Sunday, April 5, 2009

Thou shalt not feel guilty (about hating your pregnancy)

Since I found out I was pregnant, there has a been a constant battle between my feminism and my pending motherhood. I have wanted to be a parent for some time now but infertility had stood in our way. I had resolved to the fact that I may never have a child and decided that my activism, education and love of my partner were enough for me. This is not to say that I didn't still long for a child, but that I didn't feel incomplete without one. I felt my life had purpose and meaning already and I was quite content.

Just before my final semester of college, I found out I was pregnant. I was thrilled and so was my partner, O'Neil. We were both taken by surprise but this was only the beginning of the surprises for me. O'Neil already has a daughter from his previous marriage. This is my first pregnancy. I was terribly sick in the first trimester and felt I had lost control of my body. This was the first test of my feminist beliefs and it would eventually change my outlook on both feminism and motherhood. I am an extremely independent person. Morning sickness forced me to have to rely on others. I couldn't cook for myself and often I just couldn't get my body to do what I wanted it to. I had indeed lost control. I felt guilty at the twinges of resentment I was starting to feel toward my child. I battled with feeling like a bad mother because I hated what this pregnancy was doing to me. I had to examine my feelings and try to make sense of them.

It took a lot of reflection to come to the conclusion that I wasn't wrong for hating the effects pregnancy had on my body. I also took to affectionately calling my growing embryo a leech or parasite and described the early months of pregnancy as having a stomach bug that lasted 10 weeks. I stopped feeling guilty for being miserable. I realized that being a parent, but particularly being a mother, meant that there were sacrifices and struggles that came with it. The biggest and most important realization that came after that was that I didn't have to like it and that I wasn't wrong to complain about it.

Every part of my life has been a struggle and although I hated parts of that struggle, it has made me who I am and I don't regret having to struggle. Struggling has made me appreciate everything more. So, while pregnancy is a great struggle, a struggle I do not particularly like, it does not reflect on how I feel about the child resulting from it.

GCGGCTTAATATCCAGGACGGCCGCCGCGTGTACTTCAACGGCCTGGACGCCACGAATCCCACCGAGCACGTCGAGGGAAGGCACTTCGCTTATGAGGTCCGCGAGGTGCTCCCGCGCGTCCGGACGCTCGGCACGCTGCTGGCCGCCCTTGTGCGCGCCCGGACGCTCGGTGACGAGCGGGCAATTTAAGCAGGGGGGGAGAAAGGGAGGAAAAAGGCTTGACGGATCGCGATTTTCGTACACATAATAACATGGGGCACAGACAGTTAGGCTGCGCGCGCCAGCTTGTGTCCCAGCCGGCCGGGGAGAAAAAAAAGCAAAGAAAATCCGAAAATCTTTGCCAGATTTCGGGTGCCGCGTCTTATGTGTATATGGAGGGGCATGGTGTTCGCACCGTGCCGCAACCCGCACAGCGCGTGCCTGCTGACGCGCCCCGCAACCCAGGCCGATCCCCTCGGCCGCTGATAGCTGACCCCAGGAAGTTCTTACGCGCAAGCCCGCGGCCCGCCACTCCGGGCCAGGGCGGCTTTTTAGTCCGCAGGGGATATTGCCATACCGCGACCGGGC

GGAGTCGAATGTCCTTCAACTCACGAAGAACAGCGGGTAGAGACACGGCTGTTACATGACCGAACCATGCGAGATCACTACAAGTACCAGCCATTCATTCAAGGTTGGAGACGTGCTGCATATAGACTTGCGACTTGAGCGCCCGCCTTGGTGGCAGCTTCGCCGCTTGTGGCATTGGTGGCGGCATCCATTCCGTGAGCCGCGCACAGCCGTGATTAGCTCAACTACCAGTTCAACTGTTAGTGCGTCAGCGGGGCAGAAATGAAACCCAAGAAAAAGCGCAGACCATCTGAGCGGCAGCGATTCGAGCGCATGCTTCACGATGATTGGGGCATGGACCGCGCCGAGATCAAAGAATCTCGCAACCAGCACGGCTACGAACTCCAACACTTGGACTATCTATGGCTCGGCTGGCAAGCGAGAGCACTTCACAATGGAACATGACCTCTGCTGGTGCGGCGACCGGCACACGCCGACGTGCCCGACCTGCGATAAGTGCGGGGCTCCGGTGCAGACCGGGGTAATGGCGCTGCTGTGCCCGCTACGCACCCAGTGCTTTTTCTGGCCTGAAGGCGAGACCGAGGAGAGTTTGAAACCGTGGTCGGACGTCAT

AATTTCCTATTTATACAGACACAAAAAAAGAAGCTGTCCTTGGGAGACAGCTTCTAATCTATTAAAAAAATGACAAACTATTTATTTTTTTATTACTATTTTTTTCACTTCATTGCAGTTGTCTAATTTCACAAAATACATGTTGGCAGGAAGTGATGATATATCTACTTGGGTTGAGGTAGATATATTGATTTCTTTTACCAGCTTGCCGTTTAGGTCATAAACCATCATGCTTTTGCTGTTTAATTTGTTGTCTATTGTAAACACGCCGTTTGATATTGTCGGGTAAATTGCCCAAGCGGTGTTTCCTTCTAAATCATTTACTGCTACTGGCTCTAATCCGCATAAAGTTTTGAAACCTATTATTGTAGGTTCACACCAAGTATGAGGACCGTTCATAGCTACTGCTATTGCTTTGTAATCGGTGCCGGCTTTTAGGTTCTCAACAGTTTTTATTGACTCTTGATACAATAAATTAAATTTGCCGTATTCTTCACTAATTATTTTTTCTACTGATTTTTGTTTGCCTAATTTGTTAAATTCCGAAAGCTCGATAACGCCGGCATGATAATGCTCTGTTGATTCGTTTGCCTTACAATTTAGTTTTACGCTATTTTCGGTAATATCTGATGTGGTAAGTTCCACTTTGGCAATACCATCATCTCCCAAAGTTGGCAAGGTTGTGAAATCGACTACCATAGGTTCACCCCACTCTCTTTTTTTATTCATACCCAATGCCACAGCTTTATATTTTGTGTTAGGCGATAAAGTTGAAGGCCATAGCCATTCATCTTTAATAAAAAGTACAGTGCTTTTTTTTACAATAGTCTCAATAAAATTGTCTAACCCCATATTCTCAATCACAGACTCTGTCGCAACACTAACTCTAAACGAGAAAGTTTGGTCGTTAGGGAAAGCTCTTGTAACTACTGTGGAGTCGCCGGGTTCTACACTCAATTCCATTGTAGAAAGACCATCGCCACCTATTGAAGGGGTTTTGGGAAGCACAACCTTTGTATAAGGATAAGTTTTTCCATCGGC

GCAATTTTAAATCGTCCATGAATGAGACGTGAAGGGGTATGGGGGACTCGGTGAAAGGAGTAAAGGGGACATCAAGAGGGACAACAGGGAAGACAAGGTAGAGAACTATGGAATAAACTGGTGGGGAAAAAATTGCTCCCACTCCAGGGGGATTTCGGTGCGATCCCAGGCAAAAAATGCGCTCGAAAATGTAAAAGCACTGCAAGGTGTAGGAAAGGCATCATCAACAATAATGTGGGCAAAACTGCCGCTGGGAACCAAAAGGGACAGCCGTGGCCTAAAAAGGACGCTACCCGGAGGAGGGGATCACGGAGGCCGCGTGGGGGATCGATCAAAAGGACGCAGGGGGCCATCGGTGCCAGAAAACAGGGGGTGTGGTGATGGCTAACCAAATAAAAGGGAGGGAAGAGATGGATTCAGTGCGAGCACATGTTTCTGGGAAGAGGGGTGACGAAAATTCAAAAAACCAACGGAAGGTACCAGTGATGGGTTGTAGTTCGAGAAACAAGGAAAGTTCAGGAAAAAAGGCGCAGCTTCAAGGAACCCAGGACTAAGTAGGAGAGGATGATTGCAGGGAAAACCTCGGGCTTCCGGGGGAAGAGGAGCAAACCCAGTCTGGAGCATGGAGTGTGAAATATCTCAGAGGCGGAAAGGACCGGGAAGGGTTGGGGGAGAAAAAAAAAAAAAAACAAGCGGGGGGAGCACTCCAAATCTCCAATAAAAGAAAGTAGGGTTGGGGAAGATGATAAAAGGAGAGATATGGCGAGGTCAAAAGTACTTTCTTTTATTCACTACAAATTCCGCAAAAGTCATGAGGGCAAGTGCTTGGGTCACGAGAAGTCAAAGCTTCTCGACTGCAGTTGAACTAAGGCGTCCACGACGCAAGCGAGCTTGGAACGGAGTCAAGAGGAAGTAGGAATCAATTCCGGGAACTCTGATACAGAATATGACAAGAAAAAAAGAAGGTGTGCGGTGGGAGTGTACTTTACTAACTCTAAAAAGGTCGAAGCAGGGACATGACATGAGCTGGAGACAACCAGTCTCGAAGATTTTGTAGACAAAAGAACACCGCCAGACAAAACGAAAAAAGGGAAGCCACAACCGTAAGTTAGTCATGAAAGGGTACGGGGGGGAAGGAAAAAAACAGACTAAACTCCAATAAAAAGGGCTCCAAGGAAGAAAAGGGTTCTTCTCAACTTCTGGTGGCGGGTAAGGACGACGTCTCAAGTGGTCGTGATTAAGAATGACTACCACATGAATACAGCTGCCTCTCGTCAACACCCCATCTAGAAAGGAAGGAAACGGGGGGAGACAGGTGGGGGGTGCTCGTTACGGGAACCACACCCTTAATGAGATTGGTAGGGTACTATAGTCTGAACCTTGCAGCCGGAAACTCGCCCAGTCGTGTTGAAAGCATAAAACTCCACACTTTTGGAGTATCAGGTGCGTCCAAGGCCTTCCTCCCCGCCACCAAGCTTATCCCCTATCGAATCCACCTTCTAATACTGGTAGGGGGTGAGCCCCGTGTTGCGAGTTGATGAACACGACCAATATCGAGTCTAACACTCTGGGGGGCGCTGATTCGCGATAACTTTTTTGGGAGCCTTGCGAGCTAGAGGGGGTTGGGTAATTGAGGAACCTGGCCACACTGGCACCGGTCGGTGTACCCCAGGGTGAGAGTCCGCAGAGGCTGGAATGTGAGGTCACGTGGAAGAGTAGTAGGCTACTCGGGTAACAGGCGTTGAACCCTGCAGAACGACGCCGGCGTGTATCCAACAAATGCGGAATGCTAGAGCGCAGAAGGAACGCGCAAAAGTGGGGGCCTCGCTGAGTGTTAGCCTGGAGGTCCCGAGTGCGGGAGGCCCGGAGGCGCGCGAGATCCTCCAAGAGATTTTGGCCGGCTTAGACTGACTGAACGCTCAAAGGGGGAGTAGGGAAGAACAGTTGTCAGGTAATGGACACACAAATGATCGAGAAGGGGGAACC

This realization came in part by my examination of the societal influences on women's views of motherhood. We are taught that if we do not love and enjoy all parts of motherhood that we are in turn "bad" mothers. I had to confront these feelings within myself, and very often with those around me, that made me feel as if my disgust with the ill effects of pregnancy made me a "bad" mother. I decided that my ability to be a good mother was not incumbent upon my being a masochist. I don't have to enjoy and love the pangs pregnancy to enjoy and love my child, nor do I have to grin and bear it just because society makes us believe that to complain about the negatives of motherhood means that we are less than adequate parents.

While I have resolved this issue within myself, it is still a challenge with those I encounter outside my exclusive circle of feminist friends. My partner, although light years ahead of many men, still responds to my pregnancy complaints with "well, you're pregnant" as if that is supposed to erase the aching back, random vomiting, stretching and pulling, hemorrhoids and the many other discomforts of pregnancy. Or, now that I'm further along, when I'm waiting on a table and the baby kicks me in the bladder and a woman at the table looks at me as if my briefly contorted face was a direct insult to my child.

Oh, and let's not forget those that have questioned my desire to finish my last semester at college and to continue working as long as I possibly can. People actually tell me I won't make it. The best is when I tell people that I want a drug-free birth and they insist I'll be screaming for drugs by the time I'm in labor. Ah and there is my insistence on none of my shower gifts coming from Walmart or that nothing be pink. "Well then what do you want me to get her blue?" Yes, because pink and blue are the only two colors in the spectrum. Oh but these last for are topics for future posts. With all this outrage, can't you see the need for a blog?

2 comments:

  1. Steph, it's so good to see you!!

    What a fabulous post. I do hope your pregnancy eases up on you a bit, so that you can enjoy it. It can be really tough.

    Thanks for stopping by my blog today! :)

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  2. How can I subscribe? I do not see the link. I would love to follow your progress and get to know a fellow Latina! Gracias!
    FYI-I had to use my blogspot account but I have since moved to Wordpress; however, I cannot link my account via your Comment since you do not provide the option of an Open ID and URL. You can visit me here: http://latinaonamission.com/

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